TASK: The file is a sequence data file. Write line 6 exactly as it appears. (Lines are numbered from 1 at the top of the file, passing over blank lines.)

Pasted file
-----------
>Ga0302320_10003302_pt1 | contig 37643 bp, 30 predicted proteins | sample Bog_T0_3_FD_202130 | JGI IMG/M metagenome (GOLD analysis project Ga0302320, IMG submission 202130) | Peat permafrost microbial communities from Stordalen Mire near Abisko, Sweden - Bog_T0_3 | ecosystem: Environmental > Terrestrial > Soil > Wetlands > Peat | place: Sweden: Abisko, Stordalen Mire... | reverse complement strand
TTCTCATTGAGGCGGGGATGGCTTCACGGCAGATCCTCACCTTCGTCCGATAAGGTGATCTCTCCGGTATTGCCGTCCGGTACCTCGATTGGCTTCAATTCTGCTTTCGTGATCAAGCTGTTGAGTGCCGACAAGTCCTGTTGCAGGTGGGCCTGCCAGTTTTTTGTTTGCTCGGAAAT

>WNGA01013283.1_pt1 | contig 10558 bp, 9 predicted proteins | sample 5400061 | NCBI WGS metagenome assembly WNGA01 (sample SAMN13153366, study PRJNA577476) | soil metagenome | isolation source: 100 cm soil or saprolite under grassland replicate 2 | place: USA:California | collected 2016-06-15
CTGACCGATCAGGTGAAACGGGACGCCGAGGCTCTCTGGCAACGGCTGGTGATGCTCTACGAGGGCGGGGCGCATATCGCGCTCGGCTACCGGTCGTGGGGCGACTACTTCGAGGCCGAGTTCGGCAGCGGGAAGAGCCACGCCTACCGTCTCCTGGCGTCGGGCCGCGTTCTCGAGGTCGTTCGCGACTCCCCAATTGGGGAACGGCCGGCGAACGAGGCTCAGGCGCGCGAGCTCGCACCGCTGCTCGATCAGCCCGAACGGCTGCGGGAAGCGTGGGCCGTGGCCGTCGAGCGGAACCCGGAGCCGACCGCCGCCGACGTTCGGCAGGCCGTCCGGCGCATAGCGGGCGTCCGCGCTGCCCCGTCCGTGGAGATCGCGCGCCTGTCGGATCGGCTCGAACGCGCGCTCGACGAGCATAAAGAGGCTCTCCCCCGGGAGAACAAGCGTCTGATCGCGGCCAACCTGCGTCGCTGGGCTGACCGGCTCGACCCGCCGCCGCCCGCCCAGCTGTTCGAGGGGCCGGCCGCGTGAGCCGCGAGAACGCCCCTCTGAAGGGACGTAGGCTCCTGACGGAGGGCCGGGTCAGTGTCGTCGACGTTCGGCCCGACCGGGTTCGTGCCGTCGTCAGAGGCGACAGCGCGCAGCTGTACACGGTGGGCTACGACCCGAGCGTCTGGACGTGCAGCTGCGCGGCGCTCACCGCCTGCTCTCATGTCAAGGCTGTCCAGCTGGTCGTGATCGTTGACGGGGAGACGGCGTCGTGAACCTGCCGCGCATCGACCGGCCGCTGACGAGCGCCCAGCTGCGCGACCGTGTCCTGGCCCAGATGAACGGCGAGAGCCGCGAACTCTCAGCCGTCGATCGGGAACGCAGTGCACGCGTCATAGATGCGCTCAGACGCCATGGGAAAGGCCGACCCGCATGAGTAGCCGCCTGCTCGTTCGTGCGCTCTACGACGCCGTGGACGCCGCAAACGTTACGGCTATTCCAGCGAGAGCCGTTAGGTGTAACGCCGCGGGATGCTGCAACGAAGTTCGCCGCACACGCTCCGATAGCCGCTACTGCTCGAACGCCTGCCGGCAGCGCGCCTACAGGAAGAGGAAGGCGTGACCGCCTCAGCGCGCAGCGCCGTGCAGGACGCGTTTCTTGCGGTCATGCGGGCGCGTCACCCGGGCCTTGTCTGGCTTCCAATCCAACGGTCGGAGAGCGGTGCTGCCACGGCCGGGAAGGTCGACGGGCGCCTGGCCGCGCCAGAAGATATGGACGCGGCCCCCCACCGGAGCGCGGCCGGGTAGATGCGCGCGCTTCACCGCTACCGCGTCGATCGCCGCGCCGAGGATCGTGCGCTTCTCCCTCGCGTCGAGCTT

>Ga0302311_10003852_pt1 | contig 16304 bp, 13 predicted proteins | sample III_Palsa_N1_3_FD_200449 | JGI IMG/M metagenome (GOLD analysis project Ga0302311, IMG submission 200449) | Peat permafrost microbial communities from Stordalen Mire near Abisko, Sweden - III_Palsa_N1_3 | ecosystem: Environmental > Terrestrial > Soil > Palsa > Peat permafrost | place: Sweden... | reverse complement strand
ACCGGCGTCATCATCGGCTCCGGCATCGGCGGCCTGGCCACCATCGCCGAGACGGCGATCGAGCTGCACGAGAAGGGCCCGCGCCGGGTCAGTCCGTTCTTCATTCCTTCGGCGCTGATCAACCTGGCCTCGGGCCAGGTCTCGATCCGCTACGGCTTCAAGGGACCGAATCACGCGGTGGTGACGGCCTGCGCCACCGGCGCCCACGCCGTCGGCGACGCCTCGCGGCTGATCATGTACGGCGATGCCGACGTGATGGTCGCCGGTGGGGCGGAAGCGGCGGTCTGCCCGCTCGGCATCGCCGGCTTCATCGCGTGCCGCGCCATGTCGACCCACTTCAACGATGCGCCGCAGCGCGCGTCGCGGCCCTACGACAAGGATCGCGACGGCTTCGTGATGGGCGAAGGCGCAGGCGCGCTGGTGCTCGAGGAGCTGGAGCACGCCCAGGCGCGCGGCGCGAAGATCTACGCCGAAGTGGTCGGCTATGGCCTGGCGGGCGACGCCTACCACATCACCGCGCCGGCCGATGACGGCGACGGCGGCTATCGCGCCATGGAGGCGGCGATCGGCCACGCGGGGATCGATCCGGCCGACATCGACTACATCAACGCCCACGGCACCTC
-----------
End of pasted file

ACCGGCGTCATCATCGGCTCCGGCATCGGCGGCCTGGCCACCATCGCCGAGACGGCGATCGAGCTGCACGAGAAGGGCCCGCGCCGGGTCAGTCCGTTCTTCATTCCTTCGGCGCTGATCAACCTGGCCTCGGGCCAGGTCTCGATCCGCTACGGCTTCAAGGGACCGAATCACGCGGTGGTGACGGCCTGCGCCACCGGCGCCCACGCCGTCGGCGACGCCTCGCGGCTGATCATGTACGGCGATGCCGACGTGATGGTCGCCGGTGGGGCGGAAGCGGCGGTCTGCCCGCTCGGCATCGCCGGCTTCATCGCGTGCCGCGCCATGTCGACCCACTTCAACGATGCGCCGCAGCGCGCGTCGCGGCCCTACGACAAGGATCGCGACGGCTTCGTGATGGGCGAAGGCGCAGGCGCGCTGGTGCTCGAGGAGCTGGAGCACGCCCAGGCGCGCGGCGCGAAGATCTACGCCGAAGTGGTCGGCTATGGCCTGGCGGGCGACGCCTACCACATCACCGCGCCGGCCGATGACGGCGACGGCGGCTATCGCGCCATGGAGGCGGCGATCGGCCACGCGGGGATCGATCCGGCCGACATCGACTACATCAACGCCCACGGCACCTC